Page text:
Winston Churchill Archive, ca. 1955
Appraised Value: $12,000
IMAGE: 1 of 8
Appraisal Video: (3:03)
Books & Manuscripts
Senior Vice President & Senior Specialist, Rare Books and Manuscripts
APPRAISER: You've brought an interesting archive, and we've singled out a few pieces here to tell a story I'm going to call, "Winston Churchill's Havana Connection." And what we have to start out with are two very nice portrait photographs of Winston Churchill, probably taken in the early '40s, early '50s. Beautiful signature in this instance, "Winston S. Churchill." Looking formidable, determined, unflappable, as he always did. This particular one is unusual because it's inscribed to Senora Giraudier.
APPRAISER: Senora Giraudier was a relative of yours, I understand.
APPRAISER: Your great-aunt and great-uncle. What was their business?
GUEST: They started Polar Beer in Cuba, and they also had a tobacco plantation. This gentleman here is Tony Cuesta, and him and my great-uncle, Antonio Giraudier, had a tobacco factory. And interestingly enough, there's a portrait of Winston Churchill on the shelf there in the factory.
GUEST: My great-aunt and my great-uncle striked up a friendship with Winston and Lady Clementine, and they would come to Cuba. They visited twice, and they stayed with them. And he would send Christmas cards and they would send cigars and brandy. After the years went by, they knew just exactly his particular brand of cigars and the brandy that he liked. And he was obviously grateful for the gift of good cigars.
APPRAISER: We found a letter of his secretary saying, "Your further consignment of cigars "arrived at the beginning of this week. "Mr. Churchill was here "when the stack of parcels were brought in, so we had to open them all under his eyes. He patted and purred with pleasure over them." This is a marvelous piece, too. "Your cigars reached Mr. Churchill safely and gave him much pleasure in Washington." My personal favorite in the archive is this letter here, which was written right after Churchill was elected for his final term as prime minister. It was a very troubled time, and he alludes to that in his letter. "To become prime minister of this country at the present time "is nothing to be overjoyed about. We are beset by difficulties." And I think that's a marvelous expression of his concerns about the fate of his nation and the free world in 1951. What we thought we would do is value the entire archive, which is full of letters, telegrams, postcards, pictures of the factory, ranging in date from 1949 all the way up to 1965, maybe beyond. I would value it for insurance purposes at $12,000.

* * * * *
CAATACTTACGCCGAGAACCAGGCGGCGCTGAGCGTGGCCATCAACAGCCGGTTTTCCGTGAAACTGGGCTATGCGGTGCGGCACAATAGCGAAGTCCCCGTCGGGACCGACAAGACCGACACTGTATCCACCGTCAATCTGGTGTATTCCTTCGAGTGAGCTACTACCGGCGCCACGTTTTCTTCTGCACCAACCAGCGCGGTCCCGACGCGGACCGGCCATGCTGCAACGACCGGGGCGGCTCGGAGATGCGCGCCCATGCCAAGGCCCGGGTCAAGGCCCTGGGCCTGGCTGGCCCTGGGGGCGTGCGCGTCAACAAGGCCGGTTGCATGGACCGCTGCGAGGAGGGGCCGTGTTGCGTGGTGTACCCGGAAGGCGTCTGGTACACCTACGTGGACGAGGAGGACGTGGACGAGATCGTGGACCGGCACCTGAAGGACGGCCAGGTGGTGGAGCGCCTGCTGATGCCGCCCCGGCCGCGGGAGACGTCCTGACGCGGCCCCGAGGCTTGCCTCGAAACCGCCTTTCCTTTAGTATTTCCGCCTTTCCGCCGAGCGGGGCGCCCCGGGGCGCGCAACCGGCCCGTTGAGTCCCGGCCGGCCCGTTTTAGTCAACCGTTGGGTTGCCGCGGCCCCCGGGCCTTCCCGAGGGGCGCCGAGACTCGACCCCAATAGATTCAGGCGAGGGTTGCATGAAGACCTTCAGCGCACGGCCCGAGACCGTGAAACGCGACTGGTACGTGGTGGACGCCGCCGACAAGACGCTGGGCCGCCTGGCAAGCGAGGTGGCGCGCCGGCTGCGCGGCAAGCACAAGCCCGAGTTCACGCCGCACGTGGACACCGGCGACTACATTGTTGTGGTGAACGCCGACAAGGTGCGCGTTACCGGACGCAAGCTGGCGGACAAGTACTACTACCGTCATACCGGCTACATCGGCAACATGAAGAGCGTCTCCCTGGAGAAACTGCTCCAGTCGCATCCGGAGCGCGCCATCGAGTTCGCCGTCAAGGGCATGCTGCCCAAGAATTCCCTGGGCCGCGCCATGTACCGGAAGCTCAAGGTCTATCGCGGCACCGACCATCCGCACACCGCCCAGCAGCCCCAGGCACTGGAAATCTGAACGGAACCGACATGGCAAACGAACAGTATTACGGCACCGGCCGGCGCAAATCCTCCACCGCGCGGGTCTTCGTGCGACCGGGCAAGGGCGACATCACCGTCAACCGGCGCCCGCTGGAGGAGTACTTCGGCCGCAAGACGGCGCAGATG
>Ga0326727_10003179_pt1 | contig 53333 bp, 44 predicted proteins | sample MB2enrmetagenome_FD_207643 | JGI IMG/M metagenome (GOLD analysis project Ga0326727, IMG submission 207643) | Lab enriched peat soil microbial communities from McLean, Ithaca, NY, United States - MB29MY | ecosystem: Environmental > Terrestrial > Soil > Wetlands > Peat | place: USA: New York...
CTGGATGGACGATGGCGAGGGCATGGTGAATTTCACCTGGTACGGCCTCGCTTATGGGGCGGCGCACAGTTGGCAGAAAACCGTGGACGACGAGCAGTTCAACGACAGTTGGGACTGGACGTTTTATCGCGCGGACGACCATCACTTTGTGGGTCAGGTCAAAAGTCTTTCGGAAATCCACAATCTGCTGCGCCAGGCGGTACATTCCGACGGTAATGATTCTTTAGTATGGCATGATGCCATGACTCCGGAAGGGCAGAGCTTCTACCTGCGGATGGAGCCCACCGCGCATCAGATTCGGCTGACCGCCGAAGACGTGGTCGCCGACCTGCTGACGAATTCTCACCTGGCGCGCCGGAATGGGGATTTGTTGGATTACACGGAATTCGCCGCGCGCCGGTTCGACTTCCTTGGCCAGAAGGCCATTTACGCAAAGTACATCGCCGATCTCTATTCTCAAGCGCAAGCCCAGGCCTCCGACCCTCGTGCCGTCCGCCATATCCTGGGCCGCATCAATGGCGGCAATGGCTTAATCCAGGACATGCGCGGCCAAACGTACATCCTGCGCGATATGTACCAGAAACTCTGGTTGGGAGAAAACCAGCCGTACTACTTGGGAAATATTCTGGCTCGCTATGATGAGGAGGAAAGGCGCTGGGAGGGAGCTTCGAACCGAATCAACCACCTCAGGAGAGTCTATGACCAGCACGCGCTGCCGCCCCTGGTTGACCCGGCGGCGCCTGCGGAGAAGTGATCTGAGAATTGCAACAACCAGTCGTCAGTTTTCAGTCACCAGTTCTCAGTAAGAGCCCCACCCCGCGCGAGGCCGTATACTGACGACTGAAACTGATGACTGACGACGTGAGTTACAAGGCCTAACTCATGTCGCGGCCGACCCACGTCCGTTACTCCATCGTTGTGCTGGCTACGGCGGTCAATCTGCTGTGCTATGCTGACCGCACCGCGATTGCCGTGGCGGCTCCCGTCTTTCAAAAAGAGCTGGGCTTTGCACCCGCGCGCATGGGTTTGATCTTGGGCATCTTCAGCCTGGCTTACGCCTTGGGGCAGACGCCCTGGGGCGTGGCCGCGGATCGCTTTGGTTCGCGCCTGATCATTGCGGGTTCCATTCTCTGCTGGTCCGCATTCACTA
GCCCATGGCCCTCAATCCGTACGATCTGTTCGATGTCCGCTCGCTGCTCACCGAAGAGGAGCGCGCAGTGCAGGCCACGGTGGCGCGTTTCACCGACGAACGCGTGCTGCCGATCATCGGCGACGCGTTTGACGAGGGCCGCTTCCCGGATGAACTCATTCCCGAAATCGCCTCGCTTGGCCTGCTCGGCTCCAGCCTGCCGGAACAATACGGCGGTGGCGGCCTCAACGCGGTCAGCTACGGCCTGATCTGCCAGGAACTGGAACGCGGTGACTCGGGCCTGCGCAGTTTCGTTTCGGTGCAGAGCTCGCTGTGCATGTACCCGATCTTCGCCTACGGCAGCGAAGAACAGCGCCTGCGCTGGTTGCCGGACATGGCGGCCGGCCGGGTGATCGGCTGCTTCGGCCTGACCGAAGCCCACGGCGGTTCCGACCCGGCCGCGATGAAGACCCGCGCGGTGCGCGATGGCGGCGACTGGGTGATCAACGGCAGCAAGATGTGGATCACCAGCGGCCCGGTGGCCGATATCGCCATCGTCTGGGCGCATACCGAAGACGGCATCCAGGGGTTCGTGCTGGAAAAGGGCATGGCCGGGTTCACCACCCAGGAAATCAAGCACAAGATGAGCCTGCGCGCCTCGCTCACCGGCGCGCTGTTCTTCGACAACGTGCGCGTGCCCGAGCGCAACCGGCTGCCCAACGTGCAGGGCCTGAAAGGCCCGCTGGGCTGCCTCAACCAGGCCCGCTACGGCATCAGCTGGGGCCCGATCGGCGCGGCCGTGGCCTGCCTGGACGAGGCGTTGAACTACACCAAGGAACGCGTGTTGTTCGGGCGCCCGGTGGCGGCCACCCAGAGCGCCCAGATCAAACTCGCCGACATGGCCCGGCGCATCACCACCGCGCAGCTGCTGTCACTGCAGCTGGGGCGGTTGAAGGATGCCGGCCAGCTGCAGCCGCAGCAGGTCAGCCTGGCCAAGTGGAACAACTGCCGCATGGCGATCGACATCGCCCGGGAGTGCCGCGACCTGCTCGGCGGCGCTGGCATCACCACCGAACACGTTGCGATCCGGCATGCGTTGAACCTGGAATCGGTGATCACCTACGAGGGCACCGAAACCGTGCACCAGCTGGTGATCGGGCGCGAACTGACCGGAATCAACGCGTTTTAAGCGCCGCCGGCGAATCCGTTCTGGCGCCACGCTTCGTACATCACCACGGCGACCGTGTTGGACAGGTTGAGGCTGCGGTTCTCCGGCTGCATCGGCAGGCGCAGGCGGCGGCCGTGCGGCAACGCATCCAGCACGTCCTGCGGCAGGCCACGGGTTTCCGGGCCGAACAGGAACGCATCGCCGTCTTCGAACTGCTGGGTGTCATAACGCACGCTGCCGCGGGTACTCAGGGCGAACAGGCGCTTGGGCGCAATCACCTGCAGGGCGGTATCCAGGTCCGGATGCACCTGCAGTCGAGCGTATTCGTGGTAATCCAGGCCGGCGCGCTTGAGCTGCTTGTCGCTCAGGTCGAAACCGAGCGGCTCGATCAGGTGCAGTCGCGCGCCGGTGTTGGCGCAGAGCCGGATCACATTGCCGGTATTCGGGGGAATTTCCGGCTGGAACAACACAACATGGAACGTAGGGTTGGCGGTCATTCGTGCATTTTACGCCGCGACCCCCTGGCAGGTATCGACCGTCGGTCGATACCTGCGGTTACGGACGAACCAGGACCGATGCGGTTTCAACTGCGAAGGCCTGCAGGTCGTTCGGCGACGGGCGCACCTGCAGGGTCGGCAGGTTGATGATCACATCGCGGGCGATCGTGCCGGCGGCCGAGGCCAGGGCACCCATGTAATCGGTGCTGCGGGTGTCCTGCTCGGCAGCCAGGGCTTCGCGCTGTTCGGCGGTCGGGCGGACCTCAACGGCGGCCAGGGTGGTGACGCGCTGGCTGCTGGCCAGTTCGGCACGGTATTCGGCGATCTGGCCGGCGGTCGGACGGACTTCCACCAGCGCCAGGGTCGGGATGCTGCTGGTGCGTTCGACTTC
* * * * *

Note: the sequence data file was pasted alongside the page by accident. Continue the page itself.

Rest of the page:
GUEST: Wow. Thank you.
APPRAISER: It's a marvelous group of things, and it's wonderful you've taken such good care of them. Thanks for coming to ANTIQUES ROADSHOW.
GUEST: Phew! Yeah, thank you very much. Twelve thousand?
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